6.6.1 Develop and implement a national pharmaceutical human resources plan, in line with the health sector Human Resource development plan.
6.6.2 Introduce the training of pharmacists and pharmacy support staff in the Kingdom of Swaziland.
6.6.3 Work towards the creation of sufficient pharmaceutical personnel posts within the ministry of health and enforce incentives, including rural retention schemes, for retaining them in the public sector.

 

6.7 Rational Medicine Use
In relation to rational use of medicines, the objective of the Swaziland National Pharmaceutical Policy is to ensure the rational use of medicine by both health workers and patients in order to maximize their therapeutic benefit.
To achieve this objective, the Government of Swaziland is committed to:
6.7.1 Ensure that a component on rational medicine use is included to existing training curricula for all health workers to ensure sufficient exposure to the essential medicines concept.
6.7.2 Provide continuing education on relevant aspects of medicine use to all health workers: prescribing, dispensing, advice to patients, anti-retroviral therapy, medicine administration.
6.7.3 Develop and implement information, education and communication campaigns on rational medicine use for the public.
6.7.4 Establish a medicines information service to generate and disseminate independent information for the promotion of rational medicine use for health workers and the public.
6.7.5 Enforce generic prescribing and dispensing in the public sector, and encourage it in the private, and establish regulatory measures to allow generic substitution.
6.7.6 Put in place measures to monitor and control advertising and promotion of medicines.
6.7.7 Enforce the creation of Pharmacy and Therapeutics Committees (PTC) to ensure rational and cost effective use of medicines by health facilities.
6.7.8 Review and enforce the use of the Essential Medicine List of Swaziland
6.7.9 Develop and enforce the use of National Comprehensive Standard Treatment Guidelines and National Formulary in the public sector, and encourage the same in the private sector.
6.7.10 Provide guidelines and legal provisions for the issuing of licenses to dispensing health professionals.

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6.8 Anti-retroviral Therapy
The objective of the Swaziland National Pharmaceutical Policy in relation to anti-retroviral therapy is to support national ART scale-up efforts and ensure constant availability of ARVs and medicines for opportunistic infections and palliative care.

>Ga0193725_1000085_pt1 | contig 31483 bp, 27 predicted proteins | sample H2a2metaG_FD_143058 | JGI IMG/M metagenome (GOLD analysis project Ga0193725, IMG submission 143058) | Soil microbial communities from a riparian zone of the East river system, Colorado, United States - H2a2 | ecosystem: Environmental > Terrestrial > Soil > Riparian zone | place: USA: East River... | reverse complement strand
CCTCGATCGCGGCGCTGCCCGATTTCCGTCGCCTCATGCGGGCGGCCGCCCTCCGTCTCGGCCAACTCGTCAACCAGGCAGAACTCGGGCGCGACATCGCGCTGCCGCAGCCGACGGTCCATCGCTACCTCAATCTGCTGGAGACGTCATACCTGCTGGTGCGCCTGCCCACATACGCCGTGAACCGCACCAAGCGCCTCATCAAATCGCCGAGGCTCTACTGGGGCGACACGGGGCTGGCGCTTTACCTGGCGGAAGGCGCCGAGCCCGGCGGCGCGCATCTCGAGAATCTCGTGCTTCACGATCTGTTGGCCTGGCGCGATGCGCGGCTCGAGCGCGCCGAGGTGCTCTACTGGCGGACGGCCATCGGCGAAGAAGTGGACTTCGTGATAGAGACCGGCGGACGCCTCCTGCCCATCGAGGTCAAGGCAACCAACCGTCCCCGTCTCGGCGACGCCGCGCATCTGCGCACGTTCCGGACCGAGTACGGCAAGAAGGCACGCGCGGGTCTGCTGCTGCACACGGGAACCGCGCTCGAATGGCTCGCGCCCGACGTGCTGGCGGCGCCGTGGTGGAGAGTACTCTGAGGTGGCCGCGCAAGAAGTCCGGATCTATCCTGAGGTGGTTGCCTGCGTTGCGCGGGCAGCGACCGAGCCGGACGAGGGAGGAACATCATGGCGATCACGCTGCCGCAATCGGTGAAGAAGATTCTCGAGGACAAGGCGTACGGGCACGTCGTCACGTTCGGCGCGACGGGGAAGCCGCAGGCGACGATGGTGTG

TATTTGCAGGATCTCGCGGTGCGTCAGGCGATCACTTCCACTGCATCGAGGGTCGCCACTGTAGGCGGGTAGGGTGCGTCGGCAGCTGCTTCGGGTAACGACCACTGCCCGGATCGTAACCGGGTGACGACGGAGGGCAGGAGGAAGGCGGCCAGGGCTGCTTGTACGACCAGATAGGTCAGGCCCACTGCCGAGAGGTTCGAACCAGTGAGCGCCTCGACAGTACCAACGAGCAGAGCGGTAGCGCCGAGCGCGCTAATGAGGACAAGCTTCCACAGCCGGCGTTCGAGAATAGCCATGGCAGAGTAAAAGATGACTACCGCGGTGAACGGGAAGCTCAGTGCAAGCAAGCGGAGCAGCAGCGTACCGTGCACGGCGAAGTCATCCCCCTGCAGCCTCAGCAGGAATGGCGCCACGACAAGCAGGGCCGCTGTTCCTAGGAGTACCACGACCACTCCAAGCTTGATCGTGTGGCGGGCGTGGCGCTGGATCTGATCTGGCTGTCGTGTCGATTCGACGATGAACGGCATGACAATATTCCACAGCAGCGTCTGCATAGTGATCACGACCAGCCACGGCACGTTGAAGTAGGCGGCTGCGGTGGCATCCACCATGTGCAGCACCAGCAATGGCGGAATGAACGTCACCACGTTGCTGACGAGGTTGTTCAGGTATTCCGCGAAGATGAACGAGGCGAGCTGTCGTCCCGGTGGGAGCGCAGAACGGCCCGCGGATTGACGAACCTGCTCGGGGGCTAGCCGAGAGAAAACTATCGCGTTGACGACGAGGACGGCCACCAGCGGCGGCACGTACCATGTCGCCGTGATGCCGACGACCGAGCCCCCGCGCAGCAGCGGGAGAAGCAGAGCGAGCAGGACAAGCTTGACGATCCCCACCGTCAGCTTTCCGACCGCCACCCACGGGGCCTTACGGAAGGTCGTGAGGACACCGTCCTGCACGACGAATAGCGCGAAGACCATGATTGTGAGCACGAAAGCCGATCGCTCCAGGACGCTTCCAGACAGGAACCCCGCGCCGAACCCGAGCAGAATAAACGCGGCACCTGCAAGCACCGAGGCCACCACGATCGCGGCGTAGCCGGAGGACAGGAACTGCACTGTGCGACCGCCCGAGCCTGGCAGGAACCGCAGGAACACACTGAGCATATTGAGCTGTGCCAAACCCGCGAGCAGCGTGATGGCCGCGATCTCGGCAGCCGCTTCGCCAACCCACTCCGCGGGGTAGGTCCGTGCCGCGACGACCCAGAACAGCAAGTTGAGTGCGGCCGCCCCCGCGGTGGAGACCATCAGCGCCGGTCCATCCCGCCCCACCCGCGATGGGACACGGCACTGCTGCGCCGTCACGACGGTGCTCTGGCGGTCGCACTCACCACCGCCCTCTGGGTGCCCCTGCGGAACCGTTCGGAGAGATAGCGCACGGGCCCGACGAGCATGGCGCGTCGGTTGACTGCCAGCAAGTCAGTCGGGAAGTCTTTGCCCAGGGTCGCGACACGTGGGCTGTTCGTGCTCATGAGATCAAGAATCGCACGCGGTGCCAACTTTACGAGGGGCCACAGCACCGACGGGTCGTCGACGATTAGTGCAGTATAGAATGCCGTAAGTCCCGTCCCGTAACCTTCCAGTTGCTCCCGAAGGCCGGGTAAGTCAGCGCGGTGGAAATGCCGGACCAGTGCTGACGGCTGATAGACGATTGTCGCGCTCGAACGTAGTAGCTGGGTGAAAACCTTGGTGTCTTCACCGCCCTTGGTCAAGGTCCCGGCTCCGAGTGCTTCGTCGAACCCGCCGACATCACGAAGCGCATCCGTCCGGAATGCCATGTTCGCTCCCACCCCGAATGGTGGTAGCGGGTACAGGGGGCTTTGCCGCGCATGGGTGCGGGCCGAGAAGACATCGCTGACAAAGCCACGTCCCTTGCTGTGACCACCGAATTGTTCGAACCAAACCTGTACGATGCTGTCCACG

To achieve this objective, the Government of Swaziland is committed to:
6.8.1 Strengthening collaboration between CMS/MOH and NERCHA and provide sufficient resources (financial, human, material, logistic) to enable CMS meet the challenges of the ART scale-up drive.
6.8.2 Ensure the exposure of all pharmaceutical personnel to ART training.
6.8.3 Establish and regularly review national HIV and AIDS guidelines.
6.8.4 Ensure availability of sufficient quantities of first, second and salvage therapy line ARVs in line with national ART guidelines.

 

6.9 Traditional and Complementary Medicine
In relation to traditional and complementary medicine, the objective of the Swaziland National Pharmaceutical Policy is to maximize the use of positive aspects and minimize the negative consequences of traditional and complementary medicine in the provision of health care services.
To achieve this objective, the Government of Swaziland is committed to:
6.9.1 Initiate consultations with traditional health practitioners and other interested parties for the development of a traditional and complementary medicine policy.
6.9.2 Establishing mechanisms for collaboration between traditional health practitioners and conventional health workers in the delivery of health services.
6.9.3 Establish mechanisms for overseeing the activities related to the safety and efficacy of traditional and complementary medicines, as well as therapeutic claims made by traditional and complementary health practitioners. Go to top 


6.10 Local Production
The objective of the Swaziland National Pharmaceutical Policy in relation to local production is to encourage local production as one way of improving access to medicines.
To achieve this objective the Government of Swaziland is committed to:
6.10.1 Provide incentives such as the removal of taxes and duties on raw and packaging materials, for the establishment of local production units for essential medicines.
6.10.2 Support local production units in upgrading their GMP status to ensure the production of good quality medicines.

 

6.11 Patents and Global Trade Agreements